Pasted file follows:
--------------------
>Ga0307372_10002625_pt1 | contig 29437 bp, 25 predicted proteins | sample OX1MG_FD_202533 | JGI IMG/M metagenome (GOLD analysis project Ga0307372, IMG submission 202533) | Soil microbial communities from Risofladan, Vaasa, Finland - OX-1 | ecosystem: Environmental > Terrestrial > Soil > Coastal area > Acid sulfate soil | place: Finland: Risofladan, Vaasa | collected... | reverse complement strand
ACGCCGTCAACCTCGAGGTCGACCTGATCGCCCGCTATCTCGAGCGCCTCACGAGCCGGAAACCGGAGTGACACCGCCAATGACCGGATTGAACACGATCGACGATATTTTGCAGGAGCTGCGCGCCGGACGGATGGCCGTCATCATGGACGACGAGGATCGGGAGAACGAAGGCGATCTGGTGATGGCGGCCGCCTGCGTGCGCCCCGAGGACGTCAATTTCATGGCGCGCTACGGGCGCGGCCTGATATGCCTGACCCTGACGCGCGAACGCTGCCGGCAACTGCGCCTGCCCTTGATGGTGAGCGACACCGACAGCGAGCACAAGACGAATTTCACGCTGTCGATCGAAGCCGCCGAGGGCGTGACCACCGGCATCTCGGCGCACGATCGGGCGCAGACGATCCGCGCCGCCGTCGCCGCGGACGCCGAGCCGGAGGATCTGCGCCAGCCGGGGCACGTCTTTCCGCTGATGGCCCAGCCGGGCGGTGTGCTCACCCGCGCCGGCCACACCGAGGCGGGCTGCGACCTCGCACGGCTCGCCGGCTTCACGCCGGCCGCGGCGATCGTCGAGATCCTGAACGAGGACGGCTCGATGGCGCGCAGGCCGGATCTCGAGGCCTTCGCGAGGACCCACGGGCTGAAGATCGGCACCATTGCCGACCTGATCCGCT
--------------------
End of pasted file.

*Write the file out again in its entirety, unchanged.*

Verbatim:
>Ga0307372_10002625_pt1 | contig 29437 bp, 25 predicted proteins | sample OX1MG_FD_202533 | JGI IMG/M metagenome (GOLD analysis project Ga0307372, IMG submission 202533) | Soil microbial communities from Risofladan, Vaasa, Finland - OX-1 | ecosystem: Environmental > Terrestrial > Soil > Coastal area > Acid sulfate soil | place: Finland: Risofladan, Vaasa | collected... | reverse complement strand
ACGCCGTCAACCTCGAGGTCGACCTGATCGCCCGCTATCTCGAGCGCCTCACGAGCCGGAAACCGGAGTGACACCGCCAATGACCGGATTGAACACGATCGACGATATTTTGCAGGAGCTGCGCGCCGGACGGATGGCCGTCATCATGGACGACGAGGATCGGGAGAACGAAGGCGATCTGGTGATGGCGGCCGCCTGCGTGCGCCCCGAGGACGTCAATTTCATGGCGCGCTACGGGCGCGGCCTGATATGCCTGACCCTGACGCGCGAACGCTGCCGGCAACTGCGCCTGCCCTTGATGGTGAGCGACACCGACAGCGAGCACAAGACGAATTTCACGCTGTCGATCGAAGCCGCCGAGGGCGTGACCACCGGCATCTCGGCGCACGATCGGGCGCAGACGATCCGCGCCGCCGTCGCCGCGGACGCCGAGCCGGAGGATCTGCGCCAGCCGGGGCACGTCTTTCCGCTGATGGCCCAGCCGGGCGGTGTGCTCACCCGCGCCGGCCACACCGAGGCGGGCTGCGACCTCGCACGGCTCGCCGGCTTCACGCCGGCCGCGGCGATCGTCGAGATCCTGAACGAGGACGGCTCGATGGCGCGCAGGCCGGATCTCGAGGCCTTCGCGAGGACCCACGGGCTGAAGATCGGCACCATTGCCGACCTGATCCGCT